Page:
I think individuals' behavior shouldn't speak for the whole town. Yes, a town is composed of individuals, but what I see posted here are isolated incidents, not mass hatred. Each city has people who think that people unlike themselves are really different and should be treated as such, tolerance just means not letting them hold power over everyone else. - AllisonEriksen

I don't agree that the examples posted above are isolated incidents. In a town with a 65% white demographic, stepping up to say, "Hey... this has happened to me a few times" usually results in a fairly defensive posture and essentially a brush-off. It usually doesn't seem worth the effort of defending oneself when pointing out instances of racism — it often seems easier to let people think what they want and just share the info among others who know what you're talking about. Ironically, it seems like those who wouldn't be considered racists [not speaking about anybody in particular here!] are the very same people who get most defensive when the issue is brought up. —AlphaDog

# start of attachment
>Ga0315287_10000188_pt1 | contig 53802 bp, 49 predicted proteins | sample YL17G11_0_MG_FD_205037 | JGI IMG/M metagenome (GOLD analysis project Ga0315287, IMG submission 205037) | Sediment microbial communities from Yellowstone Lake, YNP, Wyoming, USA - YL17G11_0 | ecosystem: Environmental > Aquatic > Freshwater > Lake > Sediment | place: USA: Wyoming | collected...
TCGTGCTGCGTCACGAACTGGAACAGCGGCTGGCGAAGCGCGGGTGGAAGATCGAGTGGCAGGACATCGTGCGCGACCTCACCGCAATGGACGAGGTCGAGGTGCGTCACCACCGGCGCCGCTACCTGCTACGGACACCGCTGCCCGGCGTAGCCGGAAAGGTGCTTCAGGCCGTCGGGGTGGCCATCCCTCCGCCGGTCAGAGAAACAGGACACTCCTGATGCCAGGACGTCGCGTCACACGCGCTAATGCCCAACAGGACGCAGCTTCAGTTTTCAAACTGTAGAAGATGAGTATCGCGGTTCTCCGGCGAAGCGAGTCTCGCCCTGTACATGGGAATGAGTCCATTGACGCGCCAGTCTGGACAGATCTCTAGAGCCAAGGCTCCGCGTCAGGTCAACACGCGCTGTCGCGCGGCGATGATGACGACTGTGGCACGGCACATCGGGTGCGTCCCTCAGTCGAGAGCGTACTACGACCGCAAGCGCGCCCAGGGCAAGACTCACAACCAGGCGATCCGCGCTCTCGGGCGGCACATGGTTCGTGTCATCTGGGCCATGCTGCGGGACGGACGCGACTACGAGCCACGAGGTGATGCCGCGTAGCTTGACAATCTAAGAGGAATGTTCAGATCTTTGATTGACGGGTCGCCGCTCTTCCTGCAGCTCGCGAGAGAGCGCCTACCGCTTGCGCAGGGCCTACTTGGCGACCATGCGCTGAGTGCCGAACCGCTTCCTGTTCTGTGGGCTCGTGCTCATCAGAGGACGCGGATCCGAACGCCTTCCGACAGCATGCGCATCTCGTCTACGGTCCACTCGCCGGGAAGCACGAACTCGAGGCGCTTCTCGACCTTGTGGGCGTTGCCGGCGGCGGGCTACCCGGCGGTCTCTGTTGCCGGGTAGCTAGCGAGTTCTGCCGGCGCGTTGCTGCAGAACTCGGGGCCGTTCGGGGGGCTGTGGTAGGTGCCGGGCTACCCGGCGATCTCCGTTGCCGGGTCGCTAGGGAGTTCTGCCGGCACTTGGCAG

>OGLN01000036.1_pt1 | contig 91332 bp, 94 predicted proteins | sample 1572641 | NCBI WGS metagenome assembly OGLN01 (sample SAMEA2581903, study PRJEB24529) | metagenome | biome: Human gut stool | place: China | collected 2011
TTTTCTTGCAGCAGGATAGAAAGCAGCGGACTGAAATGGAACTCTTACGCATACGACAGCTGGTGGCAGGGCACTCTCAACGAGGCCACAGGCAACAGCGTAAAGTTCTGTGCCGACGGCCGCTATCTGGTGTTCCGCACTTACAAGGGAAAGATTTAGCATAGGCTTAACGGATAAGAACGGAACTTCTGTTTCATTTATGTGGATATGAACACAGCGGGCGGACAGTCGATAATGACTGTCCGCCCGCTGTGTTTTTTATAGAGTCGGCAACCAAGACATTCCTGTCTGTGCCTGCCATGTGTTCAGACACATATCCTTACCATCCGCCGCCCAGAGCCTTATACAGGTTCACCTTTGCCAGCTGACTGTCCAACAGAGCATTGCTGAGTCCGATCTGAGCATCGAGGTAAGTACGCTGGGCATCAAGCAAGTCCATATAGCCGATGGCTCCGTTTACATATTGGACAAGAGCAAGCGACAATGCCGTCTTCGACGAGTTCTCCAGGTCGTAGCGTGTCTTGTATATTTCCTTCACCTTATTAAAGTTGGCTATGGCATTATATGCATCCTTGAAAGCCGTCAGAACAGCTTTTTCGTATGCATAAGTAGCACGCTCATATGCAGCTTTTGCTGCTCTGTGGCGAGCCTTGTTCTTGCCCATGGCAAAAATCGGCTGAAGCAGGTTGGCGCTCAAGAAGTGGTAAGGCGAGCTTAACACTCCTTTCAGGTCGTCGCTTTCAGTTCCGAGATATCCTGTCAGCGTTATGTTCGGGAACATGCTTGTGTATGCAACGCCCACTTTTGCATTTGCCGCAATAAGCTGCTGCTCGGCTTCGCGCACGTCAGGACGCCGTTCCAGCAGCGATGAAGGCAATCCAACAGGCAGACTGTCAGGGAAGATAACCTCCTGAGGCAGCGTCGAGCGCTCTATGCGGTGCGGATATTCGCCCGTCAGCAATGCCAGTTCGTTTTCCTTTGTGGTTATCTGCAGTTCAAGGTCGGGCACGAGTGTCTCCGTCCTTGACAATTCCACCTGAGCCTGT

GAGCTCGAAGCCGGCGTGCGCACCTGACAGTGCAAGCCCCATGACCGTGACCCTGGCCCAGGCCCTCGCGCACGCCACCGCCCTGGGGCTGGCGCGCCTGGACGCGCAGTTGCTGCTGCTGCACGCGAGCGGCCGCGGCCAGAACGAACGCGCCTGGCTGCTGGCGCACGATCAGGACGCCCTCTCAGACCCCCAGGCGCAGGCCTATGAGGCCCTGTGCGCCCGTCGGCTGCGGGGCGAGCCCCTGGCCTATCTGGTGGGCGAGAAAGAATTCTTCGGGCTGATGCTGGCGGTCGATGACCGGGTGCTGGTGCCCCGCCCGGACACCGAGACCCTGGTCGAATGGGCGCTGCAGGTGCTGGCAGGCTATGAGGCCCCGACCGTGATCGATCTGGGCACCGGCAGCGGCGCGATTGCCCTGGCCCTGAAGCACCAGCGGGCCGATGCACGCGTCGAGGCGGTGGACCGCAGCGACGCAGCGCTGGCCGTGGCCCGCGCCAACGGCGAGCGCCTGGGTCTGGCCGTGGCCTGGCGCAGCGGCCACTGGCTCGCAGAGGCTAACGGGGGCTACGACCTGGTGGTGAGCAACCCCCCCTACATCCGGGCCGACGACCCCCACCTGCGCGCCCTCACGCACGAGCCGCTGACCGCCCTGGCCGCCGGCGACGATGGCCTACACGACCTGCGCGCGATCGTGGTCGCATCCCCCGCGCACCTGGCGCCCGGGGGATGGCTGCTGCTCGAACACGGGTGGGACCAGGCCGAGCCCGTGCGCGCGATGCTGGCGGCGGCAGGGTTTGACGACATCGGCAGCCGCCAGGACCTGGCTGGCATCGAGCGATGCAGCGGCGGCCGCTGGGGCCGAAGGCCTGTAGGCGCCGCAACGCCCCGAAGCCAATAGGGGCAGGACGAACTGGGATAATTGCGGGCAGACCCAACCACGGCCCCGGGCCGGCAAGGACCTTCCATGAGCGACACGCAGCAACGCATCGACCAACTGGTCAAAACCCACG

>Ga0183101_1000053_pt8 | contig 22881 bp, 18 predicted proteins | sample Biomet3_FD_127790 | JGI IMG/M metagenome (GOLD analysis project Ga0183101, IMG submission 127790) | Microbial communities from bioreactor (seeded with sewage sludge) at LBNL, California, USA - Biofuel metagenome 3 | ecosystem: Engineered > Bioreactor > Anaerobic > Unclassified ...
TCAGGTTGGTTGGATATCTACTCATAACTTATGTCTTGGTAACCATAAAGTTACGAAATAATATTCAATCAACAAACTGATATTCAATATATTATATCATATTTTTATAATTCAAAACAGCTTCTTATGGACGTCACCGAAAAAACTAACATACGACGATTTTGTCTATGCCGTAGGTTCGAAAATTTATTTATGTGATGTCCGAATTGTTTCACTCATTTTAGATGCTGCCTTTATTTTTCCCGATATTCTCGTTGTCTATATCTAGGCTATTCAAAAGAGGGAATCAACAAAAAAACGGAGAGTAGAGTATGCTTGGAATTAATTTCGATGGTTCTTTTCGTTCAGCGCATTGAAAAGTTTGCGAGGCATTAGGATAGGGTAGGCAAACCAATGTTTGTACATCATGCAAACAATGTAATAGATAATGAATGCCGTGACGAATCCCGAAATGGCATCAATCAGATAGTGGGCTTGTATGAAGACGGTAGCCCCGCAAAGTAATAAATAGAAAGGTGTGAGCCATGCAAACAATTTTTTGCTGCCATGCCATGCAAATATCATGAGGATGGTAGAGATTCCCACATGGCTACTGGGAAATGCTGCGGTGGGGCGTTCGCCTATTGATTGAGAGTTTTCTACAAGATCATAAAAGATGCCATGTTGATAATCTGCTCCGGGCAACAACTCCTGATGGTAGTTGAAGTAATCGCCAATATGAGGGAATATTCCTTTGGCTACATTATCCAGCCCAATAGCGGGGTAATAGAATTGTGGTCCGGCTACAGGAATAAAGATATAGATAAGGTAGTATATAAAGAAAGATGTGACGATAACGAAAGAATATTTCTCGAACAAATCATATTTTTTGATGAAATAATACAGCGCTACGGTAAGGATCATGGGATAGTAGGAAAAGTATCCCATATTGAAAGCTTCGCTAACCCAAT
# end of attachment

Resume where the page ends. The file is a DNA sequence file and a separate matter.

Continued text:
Discussion moved from Kevin Wolf. I saw Marty West on DCTV on election day evening. She chose to characterize the no on X voters as racist because we rejected this project and now Latinos wouldn't be able to buy a house in Davis. As if these people we see slaving in the fields out by Winters can purchase a $600,000.00 home. —PaulThober

  • About latinos "slaving in the fields", I know there are lots of Latinos who own homes in Davis right now(this is California, what do you expect? Before Fremont invaded, most California homeowners by far were Latino.) Also, there are alot of field workers who save up money and buy houses in town. I know one guy bought a duplex in Woodland and rents out the half his family doesn't live in. So it is not even just cheap little places to live, but investment too. So don't have such low expectations for people. -NickSchmalenberger